Waterloo East Theatre, nestling in the railway arches by the station, is offering Striking 12 by Brendan Milburn, Rachel Sheinkin and Valerie Vigoda as their first Christmas production. The almost entirely sung storyline, using a range of rock, pop, folky and sub-Sondheim musical forms, has three parallel tracks - a group of actors, a bah-humbug bloke wallowing in his own misery as the time approaches midnight one New Year's Eve and Hans Christian Andersen's Little Match Girl.
Fusing these three elements isn't entirely successful; the first, the actors themselves, occasionally breaks through the fourth wall, disrupting the narrative flow. This was particularly evident with one out-of-the-blue aside to the audience by The Girl and a later scene where the drummer (Roger Woods) protests at being given the rubbish parts. A funny moment which gave him the chance to flaunt his top-notch drumming skills but felt out of place in the context of the piece.
The other two storylines are more successfully interspersed. The young Victor Meldrew character, nicely portrayed and sung by Simon Bailey, has broken up with his fiancee, isn't in the mood for celebrating the New Year, and can't be enticed to go out and party. With nothing but unwelcome jollity on the telly, he starts to read the story of the Little Match Girl. The tale echoes his earlier encounter with a young girl who is going door-to-door trying to sell strings of fairy-lights that she claims will counter Seasonal Affective Disorder. The young man's redemption comes in the wake of reading of the Little Match Girl's tragic end when he is moved to feel compassion for this other young girl hawking her wares in the snow. If all that sounds as though it requires a suspension of disbelief too far, well, this is a Christmas story, where magical things are supposed to happen. So it kind of works.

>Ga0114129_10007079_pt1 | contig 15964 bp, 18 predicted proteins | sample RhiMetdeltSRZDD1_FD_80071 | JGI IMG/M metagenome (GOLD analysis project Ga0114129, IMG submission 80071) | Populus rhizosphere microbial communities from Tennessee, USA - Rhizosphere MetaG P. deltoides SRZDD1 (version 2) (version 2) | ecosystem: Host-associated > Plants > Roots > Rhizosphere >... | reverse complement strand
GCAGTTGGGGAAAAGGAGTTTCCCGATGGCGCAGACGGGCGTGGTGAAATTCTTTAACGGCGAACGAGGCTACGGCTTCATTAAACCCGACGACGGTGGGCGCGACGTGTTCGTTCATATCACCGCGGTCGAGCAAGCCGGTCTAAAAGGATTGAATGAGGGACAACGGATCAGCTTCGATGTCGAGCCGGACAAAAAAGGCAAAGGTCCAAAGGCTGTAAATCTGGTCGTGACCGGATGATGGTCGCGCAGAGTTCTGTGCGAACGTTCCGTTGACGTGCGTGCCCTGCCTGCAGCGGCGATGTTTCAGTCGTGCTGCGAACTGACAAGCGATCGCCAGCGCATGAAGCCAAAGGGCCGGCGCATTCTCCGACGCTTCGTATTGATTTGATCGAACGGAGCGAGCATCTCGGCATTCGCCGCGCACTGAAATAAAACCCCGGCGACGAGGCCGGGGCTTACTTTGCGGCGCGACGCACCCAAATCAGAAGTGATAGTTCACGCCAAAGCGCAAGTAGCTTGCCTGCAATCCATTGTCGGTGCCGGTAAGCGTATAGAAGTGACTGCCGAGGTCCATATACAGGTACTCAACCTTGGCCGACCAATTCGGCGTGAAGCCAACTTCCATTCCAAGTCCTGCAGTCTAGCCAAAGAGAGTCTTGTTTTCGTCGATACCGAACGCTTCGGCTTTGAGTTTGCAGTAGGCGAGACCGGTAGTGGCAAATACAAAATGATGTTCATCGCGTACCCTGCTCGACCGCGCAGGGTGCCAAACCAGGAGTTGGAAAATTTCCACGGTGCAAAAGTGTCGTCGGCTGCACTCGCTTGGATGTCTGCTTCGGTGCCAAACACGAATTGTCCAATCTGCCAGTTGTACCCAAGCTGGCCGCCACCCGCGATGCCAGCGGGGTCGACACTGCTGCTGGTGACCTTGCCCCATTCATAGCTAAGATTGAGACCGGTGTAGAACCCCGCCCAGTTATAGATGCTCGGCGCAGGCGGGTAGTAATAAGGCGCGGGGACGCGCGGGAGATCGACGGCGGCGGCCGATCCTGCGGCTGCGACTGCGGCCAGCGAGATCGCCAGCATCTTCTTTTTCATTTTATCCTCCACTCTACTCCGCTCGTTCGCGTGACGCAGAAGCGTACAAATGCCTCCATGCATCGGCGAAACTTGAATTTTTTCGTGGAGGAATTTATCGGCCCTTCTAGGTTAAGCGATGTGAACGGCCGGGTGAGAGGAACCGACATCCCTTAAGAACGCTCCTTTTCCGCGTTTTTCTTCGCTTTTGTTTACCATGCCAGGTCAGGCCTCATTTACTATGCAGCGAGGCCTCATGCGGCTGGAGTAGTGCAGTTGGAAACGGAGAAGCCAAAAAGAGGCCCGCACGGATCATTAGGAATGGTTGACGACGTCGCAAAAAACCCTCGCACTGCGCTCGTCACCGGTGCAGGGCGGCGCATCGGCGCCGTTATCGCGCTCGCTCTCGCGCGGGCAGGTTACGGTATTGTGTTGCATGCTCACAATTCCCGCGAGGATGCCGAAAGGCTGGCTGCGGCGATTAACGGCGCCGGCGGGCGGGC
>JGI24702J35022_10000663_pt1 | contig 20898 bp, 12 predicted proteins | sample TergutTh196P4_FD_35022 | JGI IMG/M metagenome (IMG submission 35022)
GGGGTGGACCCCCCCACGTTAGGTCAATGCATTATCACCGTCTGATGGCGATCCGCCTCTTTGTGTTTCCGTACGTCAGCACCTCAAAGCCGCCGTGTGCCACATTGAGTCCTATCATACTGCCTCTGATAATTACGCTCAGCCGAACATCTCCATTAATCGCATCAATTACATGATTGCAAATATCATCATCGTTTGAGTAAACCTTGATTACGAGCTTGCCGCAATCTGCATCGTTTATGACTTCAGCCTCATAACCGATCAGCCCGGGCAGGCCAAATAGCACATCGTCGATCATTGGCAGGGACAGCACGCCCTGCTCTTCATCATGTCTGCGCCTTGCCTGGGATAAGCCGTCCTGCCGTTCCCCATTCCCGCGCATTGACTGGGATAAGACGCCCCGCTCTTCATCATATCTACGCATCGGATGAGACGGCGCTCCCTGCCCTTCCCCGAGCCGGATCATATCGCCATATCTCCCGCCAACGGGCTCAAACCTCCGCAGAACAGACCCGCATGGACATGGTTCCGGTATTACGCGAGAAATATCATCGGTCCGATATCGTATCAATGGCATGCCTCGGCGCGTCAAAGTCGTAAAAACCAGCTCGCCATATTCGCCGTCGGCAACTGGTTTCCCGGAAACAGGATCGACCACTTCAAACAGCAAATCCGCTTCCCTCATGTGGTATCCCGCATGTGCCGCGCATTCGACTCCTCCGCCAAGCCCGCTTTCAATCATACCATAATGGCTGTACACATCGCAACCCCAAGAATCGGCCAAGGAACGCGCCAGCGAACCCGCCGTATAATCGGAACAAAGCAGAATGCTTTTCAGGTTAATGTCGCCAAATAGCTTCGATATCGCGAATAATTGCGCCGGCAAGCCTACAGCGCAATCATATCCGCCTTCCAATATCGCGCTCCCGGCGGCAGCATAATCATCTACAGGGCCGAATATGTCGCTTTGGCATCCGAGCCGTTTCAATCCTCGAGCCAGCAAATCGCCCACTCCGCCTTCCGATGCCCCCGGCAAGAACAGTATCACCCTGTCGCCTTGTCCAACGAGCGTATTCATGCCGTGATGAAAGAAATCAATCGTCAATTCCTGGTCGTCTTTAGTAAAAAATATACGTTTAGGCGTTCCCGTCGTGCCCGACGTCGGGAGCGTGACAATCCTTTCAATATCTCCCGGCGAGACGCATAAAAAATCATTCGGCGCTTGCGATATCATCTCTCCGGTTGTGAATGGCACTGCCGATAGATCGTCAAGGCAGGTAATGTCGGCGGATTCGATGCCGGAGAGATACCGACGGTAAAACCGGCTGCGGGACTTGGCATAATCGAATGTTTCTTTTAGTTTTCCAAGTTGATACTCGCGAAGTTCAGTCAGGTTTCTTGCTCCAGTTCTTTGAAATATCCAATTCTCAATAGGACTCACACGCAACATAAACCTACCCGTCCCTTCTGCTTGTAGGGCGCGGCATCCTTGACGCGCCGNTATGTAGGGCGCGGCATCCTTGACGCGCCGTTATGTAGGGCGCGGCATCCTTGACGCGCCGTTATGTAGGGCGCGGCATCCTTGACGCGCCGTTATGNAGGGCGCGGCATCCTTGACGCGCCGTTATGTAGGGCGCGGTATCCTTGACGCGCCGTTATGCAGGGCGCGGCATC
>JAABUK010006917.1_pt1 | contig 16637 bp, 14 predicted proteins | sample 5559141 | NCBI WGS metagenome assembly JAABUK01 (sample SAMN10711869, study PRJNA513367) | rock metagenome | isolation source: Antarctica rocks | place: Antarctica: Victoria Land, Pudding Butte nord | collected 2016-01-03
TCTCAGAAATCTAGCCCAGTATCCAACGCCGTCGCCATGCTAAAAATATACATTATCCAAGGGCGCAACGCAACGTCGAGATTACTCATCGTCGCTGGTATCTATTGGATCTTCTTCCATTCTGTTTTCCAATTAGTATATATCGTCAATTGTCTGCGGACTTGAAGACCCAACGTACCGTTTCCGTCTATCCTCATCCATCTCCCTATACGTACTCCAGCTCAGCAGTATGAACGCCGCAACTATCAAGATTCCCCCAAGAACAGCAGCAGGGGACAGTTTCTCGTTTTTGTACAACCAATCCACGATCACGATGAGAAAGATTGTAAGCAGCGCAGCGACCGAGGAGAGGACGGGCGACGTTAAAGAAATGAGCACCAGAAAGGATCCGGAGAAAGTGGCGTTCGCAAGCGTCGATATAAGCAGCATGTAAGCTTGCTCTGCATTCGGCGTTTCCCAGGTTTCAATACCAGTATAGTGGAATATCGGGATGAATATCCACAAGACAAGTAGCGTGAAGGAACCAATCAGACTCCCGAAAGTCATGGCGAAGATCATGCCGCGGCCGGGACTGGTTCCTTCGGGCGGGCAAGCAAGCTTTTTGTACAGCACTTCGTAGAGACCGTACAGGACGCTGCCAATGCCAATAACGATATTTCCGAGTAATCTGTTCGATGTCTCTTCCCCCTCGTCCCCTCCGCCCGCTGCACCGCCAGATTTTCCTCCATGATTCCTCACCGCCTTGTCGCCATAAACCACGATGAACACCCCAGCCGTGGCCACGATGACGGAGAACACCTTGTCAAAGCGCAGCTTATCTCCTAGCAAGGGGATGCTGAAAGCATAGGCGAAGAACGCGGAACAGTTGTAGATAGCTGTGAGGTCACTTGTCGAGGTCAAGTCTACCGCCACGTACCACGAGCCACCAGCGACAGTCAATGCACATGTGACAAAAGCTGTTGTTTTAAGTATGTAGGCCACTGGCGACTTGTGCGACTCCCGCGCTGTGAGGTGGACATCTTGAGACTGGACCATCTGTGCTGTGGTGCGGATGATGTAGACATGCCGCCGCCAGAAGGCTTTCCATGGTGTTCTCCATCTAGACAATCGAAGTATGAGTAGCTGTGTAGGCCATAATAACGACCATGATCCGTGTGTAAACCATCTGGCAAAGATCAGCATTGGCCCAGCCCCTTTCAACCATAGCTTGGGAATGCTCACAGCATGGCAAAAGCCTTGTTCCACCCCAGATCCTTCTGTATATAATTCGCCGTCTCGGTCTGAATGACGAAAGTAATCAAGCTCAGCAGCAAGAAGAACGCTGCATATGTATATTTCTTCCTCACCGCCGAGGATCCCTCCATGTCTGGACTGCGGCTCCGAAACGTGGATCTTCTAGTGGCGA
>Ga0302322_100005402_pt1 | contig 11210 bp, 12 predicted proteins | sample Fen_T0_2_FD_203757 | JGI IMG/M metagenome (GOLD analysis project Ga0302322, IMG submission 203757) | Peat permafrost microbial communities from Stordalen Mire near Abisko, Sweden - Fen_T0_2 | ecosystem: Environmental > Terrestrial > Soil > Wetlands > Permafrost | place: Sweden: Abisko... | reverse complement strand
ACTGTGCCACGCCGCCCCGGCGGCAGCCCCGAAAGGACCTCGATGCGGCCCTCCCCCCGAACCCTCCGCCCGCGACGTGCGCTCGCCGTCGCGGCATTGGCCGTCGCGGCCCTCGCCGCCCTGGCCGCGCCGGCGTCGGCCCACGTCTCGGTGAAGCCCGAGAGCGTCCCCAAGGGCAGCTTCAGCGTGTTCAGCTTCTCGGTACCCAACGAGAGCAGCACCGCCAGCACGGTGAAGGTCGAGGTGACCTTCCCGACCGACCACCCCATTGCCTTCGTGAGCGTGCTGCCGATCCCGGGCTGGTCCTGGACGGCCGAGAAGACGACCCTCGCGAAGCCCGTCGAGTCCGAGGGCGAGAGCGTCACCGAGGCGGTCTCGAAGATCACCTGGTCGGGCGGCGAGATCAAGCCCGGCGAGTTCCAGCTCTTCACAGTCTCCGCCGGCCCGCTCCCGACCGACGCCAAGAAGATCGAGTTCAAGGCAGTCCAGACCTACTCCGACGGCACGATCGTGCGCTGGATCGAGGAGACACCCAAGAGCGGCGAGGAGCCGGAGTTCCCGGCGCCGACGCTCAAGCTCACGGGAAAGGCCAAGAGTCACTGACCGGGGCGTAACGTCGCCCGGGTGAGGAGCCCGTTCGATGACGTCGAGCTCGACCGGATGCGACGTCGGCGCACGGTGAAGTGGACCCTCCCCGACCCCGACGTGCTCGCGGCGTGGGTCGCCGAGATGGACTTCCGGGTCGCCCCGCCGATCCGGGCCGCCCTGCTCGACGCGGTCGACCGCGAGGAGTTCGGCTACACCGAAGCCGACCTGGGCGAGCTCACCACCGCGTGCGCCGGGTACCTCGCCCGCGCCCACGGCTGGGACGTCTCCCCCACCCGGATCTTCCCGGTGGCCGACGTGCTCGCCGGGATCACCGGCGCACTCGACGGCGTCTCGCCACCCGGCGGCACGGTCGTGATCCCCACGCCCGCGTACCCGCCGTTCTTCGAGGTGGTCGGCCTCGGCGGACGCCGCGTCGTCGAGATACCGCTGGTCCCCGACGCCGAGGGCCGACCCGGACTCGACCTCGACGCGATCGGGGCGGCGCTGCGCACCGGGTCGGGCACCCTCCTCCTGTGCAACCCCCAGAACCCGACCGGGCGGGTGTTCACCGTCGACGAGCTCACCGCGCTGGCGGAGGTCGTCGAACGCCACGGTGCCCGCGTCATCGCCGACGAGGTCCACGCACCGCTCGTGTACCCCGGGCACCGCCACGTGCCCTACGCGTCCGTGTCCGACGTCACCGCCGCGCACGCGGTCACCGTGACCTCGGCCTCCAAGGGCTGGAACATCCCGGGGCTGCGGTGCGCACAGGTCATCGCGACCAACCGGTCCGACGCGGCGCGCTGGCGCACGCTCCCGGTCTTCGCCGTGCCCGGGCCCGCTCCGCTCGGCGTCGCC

What doesn't work is the sound. The cast of five are all talented musicians and singers, but the sound balance is so far askew that the keyboard, drums and violin combination frequently drown out the singers, forcing the audience to strain to follow the lyrics and plot. Rebecca Bainbridge (violin and supporting characters) plays with great flair, bringing musical poignancy to the quieter moments, though her acting lacks similar subtlety. John Bannister on keyboards injects humour into the story through his portrayal of some of the young man's friends, and Natasha J Barnes brings a sweet pathos to The Girl and Little Match Girl.
This would have attracted a solid four stars if the sound levels hadn't been off-kilter and overall too high. That degree of amplification is surely not needed in a relatively small space like Waterloo East.